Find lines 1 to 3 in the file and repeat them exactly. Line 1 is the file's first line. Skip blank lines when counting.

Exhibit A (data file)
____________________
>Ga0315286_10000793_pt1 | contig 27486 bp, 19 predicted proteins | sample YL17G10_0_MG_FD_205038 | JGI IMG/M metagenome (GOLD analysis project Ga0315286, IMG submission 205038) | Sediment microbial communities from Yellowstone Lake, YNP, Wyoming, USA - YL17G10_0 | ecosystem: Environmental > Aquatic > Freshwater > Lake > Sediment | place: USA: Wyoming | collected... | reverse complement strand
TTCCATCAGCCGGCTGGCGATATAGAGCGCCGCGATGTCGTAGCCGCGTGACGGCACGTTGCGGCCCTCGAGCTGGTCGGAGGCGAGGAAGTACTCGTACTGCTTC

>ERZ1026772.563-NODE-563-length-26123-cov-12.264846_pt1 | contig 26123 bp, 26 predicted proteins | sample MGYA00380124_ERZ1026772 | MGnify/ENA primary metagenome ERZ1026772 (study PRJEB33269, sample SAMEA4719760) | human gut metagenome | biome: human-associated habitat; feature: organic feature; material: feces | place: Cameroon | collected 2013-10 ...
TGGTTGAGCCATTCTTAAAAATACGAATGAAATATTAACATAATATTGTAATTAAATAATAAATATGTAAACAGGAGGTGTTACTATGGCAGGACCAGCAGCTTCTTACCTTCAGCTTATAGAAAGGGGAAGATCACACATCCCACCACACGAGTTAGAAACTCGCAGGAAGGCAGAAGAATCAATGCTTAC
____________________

>Ga0315286_10000793_pt1 | contig 27486 bp, 19 predicted proteins | sample YL17G10_0_MG_FD_205038 | JGI IMG/M metagenome (GOLD analysis project Ga0315286, IMG submission 205038) | Sediment microbial communities from Yellowstone Lake, YNP, Wyoming, USA - YL17G10_0 | ecosystem: Environmental > Aquatic > Freshwater > Lake > Sediment | place: USA: Wyoming | collected... | reverse complement strand
TTCCATCAGCCGGCTGGCGATATAGAGCGCCGCGATGTCGTAGCCGCGTGACGGCACGTTGCGGCCCTCGAGCTGGTCGGAGGCGAGGAAGTACTCGTACTGCTTC

>ERZ1026772.563-NODE-563-length-26123-cov-12.264846_pt1 | contig 26123 bp, 26 predicted proteins | sample MGYA00380124_ERZ1026772 | MGnify/ENA primary metagenome ERZ1026772 (study PRJEB33269, sample SAMEA4719760) | human gut metagenome | biome: human-associated habitat; feature: organic feature; material: feces | place: Cameroon | collected 2013-10 ...